This is my first time using WordPress, which is probably evident by the fact that I’m still using the default theme and haven’t been able to make heads or tails of the code to edit it at all yet. Also, something about child themes? I probably should have done more research on PHP sooner, but it’s in my traditions to jump head first into something without planning it properly, so, here we are.
I sometimes find it really difficult balancing being a creator of stuff and a consumer of stuff, you know? It’s more often than not that—when I get into a Thing—that is the only Thing I am thinking about or drawing for at least a week or two. I totally neglect other projects, ignore my original work, because man guys, this Thing, have you seen this Thing yet? It’s so great. I’m not complaining right now, because it’s summer and I really have nothing better to do, and I like enjoying other people’s creations since I think that’s an integral part to existing, but it just feels frustrating at times because it highlights—to myself—some of my own inadequacies as a creator.
Granted, I’m probably being unnecessarily hard on myself, as most creators are. I tend to go through phases where I can look at my art and go “woah, that’s something that I made, holy crap” and then other times where I want to delete most of the stuff I’ve made and throw my computer out of a window: this feels way more amplified when I sort of “dive in headfirst” into some content that a bunch of other people like, because now I’m looking at everyone else’s fanart and going “man, that’s so great, why didn’t I think of that, why does all of my stuff look amateurish and cartoony, it just doesn’t work, you know?” and then I basically end up lying on the floor for a couple of minutes and having a short-lived pity party. Going through those phases gradually—a sine wave over a couple of months, maybe—really isn’t that bad: some of that critical eye on my own work helps me find areas I want to improve, techniques I want to try next time, and so on. But when you’re shifting back and forth between these feelings in a single day, it’s damn exhausting.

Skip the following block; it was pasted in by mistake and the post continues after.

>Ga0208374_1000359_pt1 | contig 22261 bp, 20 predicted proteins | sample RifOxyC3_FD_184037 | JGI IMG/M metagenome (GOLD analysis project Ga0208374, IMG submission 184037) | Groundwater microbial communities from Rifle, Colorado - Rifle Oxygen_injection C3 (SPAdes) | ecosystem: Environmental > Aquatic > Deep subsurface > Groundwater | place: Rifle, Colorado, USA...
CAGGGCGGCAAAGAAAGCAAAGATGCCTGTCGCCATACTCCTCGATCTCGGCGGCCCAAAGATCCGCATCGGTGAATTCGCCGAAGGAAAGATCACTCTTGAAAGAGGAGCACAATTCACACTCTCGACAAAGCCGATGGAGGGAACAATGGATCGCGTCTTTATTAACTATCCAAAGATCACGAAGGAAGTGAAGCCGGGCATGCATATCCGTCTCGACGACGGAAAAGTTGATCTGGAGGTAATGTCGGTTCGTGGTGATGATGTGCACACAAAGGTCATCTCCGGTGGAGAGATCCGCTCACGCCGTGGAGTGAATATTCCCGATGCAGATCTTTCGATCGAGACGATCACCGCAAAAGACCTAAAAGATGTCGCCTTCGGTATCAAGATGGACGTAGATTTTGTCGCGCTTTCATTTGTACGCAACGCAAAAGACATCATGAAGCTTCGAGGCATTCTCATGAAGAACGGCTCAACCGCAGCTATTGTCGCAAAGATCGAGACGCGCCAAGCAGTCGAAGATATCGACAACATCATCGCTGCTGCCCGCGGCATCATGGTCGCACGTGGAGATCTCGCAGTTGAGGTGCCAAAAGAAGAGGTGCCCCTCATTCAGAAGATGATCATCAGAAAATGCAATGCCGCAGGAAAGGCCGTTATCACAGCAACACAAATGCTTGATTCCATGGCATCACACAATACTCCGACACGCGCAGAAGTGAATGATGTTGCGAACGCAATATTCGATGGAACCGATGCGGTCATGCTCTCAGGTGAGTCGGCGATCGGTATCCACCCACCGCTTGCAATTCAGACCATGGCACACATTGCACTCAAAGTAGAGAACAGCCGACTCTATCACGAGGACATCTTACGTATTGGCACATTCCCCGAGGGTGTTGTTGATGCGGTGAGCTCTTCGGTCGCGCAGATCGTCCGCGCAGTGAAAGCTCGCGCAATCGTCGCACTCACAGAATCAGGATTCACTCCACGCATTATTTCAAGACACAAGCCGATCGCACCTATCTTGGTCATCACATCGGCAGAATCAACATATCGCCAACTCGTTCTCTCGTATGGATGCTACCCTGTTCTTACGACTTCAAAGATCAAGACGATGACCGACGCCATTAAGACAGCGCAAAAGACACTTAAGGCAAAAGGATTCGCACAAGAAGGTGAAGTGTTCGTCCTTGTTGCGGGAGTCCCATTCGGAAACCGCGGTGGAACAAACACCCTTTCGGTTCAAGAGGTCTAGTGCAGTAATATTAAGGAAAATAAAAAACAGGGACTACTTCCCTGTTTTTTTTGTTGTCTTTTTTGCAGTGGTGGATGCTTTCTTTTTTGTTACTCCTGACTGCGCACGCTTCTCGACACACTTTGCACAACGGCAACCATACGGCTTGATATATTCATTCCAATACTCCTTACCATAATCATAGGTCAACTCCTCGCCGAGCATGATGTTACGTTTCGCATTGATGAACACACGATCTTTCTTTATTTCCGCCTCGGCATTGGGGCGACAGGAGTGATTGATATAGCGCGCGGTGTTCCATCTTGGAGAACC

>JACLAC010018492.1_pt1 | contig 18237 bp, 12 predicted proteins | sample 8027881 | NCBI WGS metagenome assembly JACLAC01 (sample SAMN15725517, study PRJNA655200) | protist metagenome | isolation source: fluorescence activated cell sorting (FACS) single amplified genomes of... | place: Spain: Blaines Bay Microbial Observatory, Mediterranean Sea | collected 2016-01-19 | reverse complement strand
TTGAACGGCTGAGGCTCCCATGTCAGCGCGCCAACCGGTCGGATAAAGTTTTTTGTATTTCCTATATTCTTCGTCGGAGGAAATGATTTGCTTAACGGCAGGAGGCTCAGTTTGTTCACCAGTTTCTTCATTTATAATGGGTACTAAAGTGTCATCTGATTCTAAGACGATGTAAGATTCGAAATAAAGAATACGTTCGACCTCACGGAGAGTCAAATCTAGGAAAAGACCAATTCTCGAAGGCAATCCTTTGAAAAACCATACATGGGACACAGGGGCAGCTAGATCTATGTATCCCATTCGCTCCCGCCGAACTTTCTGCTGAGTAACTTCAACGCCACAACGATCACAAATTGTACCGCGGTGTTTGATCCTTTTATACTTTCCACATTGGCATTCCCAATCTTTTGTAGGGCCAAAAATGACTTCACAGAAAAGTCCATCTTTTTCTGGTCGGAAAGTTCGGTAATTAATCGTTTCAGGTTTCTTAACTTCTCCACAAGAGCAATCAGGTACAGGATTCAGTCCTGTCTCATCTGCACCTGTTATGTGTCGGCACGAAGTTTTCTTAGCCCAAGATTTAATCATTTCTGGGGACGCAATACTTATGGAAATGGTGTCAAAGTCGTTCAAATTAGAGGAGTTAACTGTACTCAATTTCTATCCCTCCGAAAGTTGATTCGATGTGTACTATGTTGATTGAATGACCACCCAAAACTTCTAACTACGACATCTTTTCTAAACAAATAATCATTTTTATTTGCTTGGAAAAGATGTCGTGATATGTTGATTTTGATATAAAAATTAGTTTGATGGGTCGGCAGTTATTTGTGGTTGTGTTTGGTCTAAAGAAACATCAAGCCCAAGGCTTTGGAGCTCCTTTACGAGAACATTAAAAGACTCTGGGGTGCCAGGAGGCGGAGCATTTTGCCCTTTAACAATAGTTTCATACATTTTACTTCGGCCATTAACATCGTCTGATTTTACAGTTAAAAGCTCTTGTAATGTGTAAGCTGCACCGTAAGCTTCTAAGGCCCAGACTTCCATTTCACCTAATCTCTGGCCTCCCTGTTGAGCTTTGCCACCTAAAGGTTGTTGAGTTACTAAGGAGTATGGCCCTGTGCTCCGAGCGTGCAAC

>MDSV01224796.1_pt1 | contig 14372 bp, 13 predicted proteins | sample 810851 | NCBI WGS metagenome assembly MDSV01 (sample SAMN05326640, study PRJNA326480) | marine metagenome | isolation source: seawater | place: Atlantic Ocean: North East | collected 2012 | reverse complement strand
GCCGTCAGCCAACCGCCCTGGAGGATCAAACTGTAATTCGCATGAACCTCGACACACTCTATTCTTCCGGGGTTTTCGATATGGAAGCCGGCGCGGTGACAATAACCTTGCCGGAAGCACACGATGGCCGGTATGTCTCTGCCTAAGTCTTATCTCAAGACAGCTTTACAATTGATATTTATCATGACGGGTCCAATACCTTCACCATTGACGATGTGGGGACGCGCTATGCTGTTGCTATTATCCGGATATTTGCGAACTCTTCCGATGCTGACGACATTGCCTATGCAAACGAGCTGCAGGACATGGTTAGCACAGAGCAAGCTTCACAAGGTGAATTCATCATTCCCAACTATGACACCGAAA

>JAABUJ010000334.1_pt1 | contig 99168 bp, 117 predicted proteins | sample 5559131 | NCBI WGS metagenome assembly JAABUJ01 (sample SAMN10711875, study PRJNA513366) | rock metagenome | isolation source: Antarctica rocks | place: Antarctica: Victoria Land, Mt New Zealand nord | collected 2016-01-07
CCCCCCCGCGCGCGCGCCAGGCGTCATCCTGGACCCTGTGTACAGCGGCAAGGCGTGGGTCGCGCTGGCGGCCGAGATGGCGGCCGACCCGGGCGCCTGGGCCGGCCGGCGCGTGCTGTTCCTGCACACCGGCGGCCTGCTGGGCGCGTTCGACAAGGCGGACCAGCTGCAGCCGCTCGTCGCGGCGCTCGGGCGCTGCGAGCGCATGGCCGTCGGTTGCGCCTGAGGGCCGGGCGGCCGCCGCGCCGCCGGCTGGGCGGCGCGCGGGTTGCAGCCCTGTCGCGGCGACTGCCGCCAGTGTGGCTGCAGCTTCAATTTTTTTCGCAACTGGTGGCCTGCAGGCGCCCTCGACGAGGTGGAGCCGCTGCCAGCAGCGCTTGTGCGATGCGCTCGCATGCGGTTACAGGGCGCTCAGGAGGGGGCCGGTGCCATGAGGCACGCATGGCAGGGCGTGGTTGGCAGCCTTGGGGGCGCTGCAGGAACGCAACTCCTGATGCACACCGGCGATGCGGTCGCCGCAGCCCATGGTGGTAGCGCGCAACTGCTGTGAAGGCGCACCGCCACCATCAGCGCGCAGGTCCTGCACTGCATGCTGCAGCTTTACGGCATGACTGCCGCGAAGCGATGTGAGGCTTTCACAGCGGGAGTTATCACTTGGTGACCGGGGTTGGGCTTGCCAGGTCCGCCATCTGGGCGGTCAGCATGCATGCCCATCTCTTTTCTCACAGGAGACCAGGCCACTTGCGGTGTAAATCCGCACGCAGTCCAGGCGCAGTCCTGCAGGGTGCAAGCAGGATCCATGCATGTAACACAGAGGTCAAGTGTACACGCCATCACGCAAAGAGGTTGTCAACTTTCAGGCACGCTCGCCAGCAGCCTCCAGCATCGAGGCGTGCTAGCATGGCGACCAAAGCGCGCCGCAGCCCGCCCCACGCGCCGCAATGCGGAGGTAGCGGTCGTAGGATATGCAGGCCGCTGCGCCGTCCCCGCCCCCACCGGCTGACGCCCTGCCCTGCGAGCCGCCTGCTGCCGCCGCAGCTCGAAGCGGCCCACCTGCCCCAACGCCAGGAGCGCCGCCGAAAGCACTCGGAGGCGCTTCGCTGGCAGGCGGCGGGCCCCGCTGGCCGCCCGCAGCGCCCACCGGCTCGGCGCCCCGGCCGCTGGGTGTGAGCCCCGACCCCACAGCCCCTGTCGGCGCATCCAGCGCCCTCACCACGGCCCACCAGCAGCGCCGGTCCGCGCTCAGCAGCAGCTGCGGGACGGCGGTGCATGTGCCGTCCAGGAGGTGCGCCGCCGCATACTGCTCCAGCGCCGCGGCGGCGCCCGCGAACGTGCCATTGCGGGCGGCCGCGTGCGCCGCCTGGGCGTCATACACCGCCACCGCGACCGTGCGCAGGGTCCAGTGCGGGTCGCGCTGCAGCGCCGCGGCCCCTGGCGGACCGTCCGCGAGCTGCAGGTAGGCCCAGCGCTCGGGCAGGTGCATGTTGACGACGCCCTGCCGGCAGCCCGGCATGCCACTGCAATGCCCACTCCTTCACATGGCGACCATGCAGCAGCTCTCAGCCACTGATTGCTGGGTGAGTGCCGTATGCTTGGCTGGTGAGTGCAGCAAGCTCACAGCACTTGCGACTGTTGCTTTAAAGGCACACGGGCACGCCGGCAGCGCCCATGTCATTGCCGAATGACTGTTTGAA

The only way to get over this is to just keep working, I think. Being a creator is difficult and frustrating and sometimes you just want to give it up, but if you just keep trudging through the mental molasses, you’ll come out of the other side of it with more knowledge and creativity and confidence. That’s the theory, at least.
And then there’s the second aspect that happens when I get into a Thing, which is that I don’t shut up about said Thing. It is inevitable. You can look at my Twitter feed or Tumblr blog and find the exact time when I started watching Doctor Who, or reading a comic, or (in this most recent case) listening to Welcome to Night Vale (are you guys listening to Welcome to Night Vale yet? You probably should be. Also, have tissues on hand for Episode 25. Just trust me on this one). It’s pretty cool, I think: it’s interesting to scroll back through what are basically online diaries and just track my interests and thoughts and how they’ve developed over a pretty short period of time. We live in a world where we can share stuff with friends instantaneously, where people can make comics and videos and art and music and podcasts and whatever the heck they want to make with greater ease than ever before.
People always say that they’d rather live in a different era, but I don’t want to live in an era where I can’t create so freely and share those creations so effortlessly, you know? There’s still so much potential that hasn’t been explored with the tools we have today. We live in a pretty cool world, I think.
Plus, I wouldn’t really want to live in an era without indoor plumbing. Or central air. Or the internet.
So, there’s that.